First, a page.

Like many baby boomers, Celia Dodd was dreading the idea of retirement. An endless snooze-fest of afternoon TV and bowls-playing boredom seemed to beckon. Giving up paid employment should be one of the most eagerly-anticipated times of our lives, an exciting era of new possibilities, but many find it unbelievably tough. This is because so many of us are ill-prepared for the radical change retirement brings. Approaching her own retirement, Celia decided to write a handbook on coping with leaving work, which we will be serialising in the Express.
Not Fade Away – named after the Rolling Stones’ 1964 hit – has been described by actress and comedian Helen Lederer, 64, as “a definitive and rather rocking go‑to guide”.
“Retirement has got such a bad name,” explains 65-year-old writer and editor Celia. “These days, no one wants to admit they are retiring or retired. We are expected to be busy, not passive, and while being busy is an accolade, being retired is not.”
In fact, she became so determined to have a proactive, fulfilling and fruitful retirement that last September she bravely enrolled herself and her husband, Tom, on a four-week pre-retirement course – an event she discovered while writing her book.
“When you are married, retirement is a joint project,” she says firmly. Tom, a professor of molecular biology, is three years younger than Celia and won’t retire until 2023.
“This is a bridging time for us,” explains Celia. “And the course really helped us focus our ideas, and work out what we want to do together and separately.
“I want to do courses, make music, do volunteering and join a writers group, while he is looking forward to not having to commute.
“As a freelance writer I am used to unstructured time and making my own routines. He is used to working in a vast teaching hospital where he comes across a huge range of people. For Tom, retirement will be more a cliff edge than a gradual easing in. It is a huge difference.”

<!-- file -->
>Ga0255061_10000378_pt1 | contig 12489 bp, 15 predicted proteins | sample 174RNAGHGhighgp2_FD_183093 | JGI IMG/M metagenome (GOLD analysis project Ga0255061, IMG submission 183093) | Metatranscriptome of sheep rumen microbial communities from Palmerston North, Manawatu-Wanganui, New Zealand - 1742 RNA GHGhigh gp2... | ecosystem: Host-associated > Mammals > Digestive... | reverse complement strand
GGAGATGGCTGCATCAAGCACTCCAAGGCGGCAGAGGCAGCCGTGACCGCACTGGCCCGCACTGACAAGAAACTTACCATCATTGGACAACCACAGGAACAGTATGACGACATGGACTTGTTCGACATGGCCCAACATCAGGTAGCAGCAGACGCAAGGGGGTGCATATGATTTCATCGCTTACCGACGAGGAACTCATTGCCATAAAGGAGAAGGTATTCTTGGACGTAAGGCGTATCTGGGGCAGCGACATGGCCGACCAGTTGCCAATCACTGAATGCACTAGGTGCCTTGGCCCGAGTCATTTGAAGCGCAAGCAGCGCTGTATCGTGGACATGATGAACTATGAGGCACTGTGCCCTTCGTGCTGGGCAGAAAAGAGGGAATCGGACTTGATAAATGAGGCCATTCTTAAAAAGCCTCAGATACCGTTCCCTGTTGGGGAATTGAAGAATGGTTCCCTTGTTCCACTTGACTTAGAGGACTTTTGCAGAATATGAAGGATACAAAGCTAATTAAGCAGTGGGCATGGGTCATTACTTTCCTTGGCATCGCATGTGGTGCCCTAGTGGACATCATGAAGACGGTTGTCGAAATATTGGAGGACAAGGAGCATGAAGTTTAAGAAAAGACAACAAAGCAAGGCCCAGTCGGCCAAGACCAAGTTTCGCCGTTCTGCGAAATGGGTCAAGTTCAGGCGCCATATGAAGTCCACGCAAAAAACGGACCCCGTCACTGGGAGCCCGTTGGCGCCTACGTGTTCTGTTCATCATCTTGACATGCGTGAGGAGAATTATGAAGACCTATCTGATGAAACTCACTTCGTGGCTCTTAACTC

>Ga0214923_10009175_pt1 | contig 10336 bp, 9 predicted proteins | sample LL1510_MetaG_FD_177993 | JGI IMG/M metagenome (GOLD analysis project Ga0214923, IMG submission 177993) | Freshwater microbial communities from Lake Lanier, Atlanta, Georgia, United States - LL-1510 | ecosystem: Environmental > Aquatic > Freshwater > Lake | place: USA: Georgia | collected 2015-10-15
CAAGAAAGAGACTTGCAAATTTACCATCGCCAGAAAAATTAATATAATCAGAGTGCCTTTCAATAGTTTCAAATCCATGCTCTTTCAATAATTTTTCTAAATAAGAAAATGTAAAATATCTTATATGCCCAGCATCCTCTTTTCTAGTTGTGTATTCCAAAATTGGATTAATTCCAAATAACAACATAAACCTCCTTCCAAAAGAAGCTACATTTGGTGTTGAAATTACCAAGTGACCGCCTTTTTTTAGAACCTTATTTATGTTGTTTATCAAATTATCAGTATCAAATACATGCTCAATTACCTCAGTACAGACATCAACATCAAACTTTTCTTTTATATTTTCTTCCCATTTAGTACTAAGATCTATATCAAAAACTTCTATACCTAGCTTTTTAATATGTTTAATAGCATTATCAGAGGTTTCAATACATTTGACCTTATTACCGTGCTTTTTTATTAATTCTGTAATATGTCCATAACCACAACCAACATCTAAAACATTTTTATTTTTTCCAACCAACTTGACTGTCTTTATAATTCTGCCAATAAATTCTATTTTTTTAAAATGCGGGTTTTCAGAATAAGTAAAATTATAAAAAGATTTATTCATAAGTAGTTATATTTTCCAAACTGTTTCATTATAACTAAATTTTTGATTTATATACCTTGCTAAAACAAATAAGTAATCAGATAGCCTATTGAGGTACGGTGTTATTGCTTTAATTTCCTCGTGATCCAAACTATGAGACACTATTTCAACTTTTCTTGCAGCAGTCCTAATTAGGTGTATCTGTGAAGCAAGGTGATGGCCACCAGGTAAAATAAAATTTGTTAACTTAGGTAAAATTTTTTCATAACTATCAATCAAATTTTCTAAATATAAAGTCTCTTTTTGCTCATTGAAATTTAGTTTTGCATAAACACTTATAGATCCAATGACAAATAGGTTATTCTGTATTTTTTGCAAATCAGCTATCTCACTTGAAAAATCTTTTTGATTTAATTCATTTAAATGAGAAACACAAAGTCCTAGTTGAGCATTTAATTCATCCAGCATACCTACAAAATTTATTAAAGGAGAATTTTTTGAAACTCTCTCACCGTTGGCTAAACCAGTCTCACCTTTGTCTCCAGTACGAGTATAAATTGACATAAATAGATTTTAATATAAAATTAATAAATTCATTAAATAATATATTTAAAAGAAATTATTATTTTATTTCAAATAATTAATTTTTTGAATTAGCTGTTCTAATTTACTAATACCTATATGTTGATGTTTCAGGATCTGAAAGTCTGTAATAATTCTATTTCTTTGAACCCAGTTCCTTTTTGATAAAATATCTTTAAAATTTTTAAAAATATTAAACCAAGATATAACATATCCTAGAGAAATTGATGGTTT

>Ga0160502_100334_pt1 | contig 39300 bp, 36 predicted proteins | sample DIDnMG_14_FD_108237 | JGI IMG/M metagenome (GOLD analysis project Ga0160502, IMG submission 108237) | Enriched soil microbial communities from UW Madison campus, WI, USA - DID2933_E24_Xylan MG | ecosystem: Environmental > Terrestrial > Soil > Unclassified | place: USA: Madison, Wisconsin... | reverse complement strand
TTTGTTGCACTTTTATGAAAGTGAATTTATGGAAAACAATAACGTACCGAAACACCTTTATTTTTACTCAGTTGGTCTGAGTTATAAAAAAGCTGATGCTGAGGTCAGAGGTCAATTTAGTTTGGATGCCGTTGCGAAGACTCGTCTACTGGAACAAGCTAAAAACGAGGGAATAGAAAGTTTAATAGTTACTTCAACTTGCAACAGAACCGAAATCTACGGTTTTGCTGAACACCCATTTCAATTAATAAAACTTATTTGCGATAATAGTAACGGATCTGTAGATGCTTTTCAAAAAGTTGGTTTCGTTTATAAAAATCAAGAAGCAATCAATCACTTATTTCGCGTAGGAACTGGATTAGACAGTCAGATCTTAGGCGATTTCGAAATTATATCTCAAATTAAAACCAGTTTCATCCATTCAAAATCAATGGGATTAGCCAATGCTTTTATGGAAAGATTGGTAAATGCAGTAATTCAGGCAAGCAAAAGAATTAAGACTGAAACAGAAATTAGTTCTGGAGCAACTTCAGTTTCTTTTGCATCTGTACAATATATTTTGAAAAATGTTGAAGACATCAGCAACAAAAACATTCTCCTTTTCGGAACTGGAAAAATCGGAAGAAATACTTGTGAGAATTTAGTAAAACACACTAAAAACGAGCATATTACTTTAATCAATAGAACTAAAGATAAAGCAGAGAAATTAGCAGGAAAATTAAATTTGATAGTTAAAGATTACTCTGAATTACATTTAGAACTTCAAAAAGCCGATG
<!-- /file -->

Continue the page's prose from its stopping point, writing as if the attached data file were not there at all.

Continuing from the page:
And this change in identity goes to the heart of the issue. “Retirement is such a dreadful word, which is a shame really, but your attitude to it reveals, in fact, how you feel about yourself.
“When I started out, I really was dreading it myself. It had very negative feelings for me personally. My father’s retirement was very sad, and that has haunted my life, really.”
Celia’s father Cyril was 40 when she was born and he suffered from depression when she was a teenager.
This became more acute at around the time she was leaving home and going to university, and just as he was contemplating his forthcoming life as a reluctant retiree.
“He had been a great dad, who used to love playing tennis and was great fun, but he lived through his work – like a lot of men. And he was not able to ever find a new purpose.
“It was really hard. For him, it was a big readjustment and a step too far.
“It is hard to find meaning outside work when you have thrown everything into it and your identity is so bound up in it.”
Life was easier her mother Kathleen; the sort of person who was able to take daily pleasure in simple things while doing her best to buoy up her troubled husband.
“She was very positive, sympathetic and empathic, and she tried to get him interested in things, but I just accepted that it was a sad situation that wasn’t going to change and that he wasn’t going to last very long.”
She was right. At the age of just 69, Celia’s father died.
Celia is now just four years younger than he was then and she still finds the distress of his twilight years painful to discuss.
“It is a really sad story,” she says. “And it made me think retirement was pretty much not fun at all.”
However, in a bid to escape this looming shadow over her own future and reframe her attitudes, she was determined to find out how other people approach retirement.